Georgia Tech (GT) is a major public university in Atlanta, Georgia and the most urban of the ten AMOD sites.
Consistent with AMOD goals, GT formed a campus-community coalition with a mission to change the alcohol environment on campus and in the Atlanta community by focusing its efforts on creating strategies to change the environment that passively permits or actively encourages high-risk drinking.
GT's major contribution to the AMOD national project has been its success with community policies and having an impact on a large urban area.
Georgia Tech, July 2004) Adapted from another AMOD project at the University of Nebraska-Lincoln, BASS was the first of its kind in Georgia.
AMOD does not explicitly endorse teaching students how to drink moderately, at the same time that the program aims to reduce excessive drinking.
In fact, Hope and Byrne themselves fall short of fully adopting harm reduction approaches, just as AMOD does, by failing to understand that a certain amount of drunkenness will inevitably occur, and that even intoxicated young people should also be protected from irreversible harmful consequences of their own actions--like accidents or alcohol poisoning.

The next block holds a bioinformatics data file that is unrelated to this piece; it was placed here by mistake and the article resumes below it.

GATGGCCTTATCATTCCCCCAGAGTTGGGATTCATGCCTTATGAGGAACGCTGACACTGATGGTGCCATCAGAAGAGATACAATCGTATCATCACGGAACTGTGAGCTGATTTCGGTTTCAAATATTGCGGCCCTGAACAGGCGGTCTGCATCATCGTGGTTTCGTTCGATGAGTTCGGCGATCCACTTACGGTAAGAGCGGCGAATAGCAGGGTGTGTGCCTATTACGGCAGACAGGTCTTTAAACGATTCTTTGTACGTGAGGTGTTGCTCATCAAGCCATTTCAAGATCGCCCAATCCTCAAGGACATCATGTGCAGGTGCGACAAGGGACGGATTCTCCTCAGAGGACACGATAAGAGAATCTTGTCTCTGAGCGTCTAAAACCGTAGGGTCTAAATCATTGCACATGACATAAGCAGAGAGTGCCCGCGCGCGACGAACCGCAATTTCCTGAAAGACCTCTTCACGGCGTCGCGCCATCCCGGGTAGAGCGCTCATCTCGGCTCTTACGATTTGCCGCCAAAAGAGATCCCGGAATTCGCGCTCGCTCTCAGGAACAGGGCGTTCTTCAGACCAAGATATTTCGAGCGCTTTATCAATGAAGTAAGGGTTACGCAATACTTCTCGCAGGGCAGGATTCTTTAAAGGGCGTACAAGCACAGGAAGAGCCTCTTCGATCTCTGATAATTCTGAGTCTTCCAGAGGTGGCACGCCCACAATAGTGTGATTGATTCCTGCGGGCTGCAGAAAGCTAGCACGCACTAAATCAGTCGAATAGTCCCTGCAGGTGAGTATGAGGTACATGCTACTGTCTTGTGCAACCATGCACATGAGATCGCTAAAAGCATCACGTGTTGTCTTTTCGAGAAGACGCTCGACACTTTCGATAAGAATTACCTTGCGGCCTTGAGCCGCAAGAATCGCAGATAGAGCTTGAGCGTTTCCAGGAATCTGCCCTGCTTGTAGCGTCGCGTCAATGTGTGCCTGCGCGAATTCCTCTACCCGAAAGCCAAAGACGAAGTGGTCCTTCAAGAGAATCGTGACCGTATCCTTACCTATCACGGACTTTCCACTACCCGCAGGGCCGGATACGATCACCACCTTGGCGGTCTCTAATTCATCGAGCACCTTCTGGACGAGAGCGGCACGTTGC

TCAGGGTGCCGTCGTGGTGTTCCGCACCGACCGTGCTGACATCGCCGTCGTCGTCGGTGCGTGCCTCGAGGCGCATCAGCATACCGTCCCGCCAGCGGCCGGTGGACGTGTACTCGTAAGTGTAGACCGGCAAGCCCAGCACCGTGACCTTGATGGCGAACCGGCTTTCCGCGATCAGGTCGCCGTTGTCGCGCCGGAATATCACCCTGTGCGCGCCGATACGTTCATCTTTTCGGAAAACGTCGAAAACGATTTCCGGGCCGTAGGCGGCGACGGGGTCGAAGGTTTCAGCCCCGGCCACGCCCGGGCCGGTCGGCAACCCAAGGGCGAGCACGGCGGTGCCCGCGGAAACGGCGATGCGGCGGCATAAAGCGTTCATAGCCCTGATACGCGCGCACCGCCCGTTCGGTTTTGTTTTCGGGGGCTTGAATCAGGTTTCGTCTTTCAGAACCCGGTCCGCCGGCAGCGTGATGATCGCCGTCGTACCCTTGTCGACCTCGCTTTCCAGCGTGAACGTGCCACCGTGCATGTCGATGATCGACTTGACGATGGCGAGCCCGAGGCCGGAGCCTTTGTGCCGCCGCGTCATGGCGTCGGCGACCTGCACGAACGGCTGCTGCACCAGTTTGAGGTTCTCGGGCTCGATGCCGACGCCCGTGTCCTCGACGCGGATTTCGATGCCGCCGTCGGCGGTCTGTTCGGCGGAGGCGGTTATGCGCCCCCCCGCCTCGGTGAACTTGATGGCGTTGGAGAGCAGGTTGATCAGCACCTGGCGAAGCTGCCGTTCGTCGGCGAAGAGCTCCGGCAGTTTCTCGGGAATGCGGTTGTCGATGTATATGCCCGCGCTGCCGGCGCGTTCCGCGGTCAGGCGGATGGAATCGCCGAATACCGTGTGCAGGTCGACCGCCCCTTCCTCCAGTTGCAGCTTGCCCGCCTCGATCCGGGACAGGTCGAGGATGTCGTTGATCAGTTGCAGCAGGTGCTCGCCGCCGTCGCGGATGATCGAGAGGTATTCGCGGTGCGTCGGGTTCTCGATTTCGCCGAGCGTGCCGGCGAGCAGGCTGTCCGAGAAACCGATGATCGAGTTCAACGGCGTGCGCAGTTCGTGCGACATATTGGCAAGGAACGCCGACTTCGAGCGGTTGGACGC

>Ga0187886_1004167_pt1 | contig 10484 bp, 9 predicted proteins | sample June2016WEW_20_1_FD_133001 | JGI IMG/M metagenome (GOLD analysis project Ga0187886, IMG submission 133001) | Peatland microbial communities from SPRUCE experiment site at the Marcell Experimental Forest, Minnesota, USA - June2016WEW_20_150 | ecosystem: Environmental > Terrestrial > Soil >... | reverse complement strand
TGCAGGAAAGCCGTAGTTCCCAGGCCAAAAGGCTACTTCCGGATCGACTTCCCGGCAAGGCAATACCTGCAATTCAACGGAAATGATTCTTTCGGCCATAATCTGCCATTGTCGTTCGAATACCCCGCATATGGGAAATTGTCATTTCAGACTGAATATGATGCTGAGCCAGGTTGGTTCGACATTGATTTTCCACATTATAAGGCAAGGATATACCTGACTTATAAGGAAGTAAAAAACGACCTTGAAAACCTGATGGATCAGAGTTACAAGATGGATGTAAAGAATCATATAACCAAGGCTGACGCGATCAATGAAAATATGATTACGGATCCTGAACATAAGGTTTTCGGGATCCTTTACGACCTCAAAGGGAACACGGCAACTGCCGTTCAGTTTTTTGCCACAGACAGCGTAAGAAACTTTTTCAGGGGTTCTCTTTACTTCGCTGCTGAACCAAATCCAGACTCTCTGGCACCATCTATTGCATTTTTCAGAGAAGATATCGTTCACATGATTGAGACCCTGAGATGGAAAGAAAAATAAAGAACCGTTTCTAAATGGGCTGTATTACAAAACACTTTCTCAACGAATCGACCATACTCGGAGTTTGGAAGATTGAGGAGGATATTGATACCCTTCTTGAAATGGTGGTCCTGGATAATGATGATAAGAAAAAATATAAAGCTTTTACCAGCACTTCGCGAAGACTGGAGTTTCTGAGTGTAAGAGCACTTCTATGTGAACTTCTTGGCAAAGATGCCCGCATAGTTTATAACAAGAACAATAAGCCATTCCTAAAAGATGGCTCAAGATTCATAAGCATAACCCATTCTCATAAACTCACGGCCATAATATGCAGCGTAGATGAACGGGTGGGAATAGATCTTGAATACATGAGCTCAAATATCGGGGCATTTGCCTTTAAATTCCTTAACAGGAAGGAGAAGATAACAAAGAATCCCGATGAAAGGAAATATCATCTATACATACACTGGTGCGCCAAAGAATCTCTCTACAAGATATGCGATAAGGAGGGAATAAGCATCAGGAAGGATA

The goals of AMOD were to 1) test the use of an environmental change model (with a focus on alcohol policy) in the college community; 2) develop sustainable campus-community policy partnerships; and 3) reduce student binge drinking and its negative effects on students and the community (Yoast and Hoover 2003).
Each university invited to receive an AMOD grant met several criteria.
It is outside the scope of this paper to describe all of the activities undertaken by the AMOD coalitions, but they did emphasize policy development and measures to improve enforcement, education of officials and administrators and the public (via the media) about the policy proposals, and extensive use of advocacy to support change.
The 10 campus-community partnerships of AMOD
go beyond traditional prevention efforts that focus on the individual drinker, recognizing that the social environment influences individual decision making.
Based in part on the findings of the original Harvard School of Public Health College Alcohol Study, The Robert Wood Johnson Foundation and the AMA agreed to collaborate on the AMOD
program, an eight year, $10 million national demonstration project.
is 10 campus-community partnerships working to reduce college binge drinking and its negative effects, using a cutting edge public health model.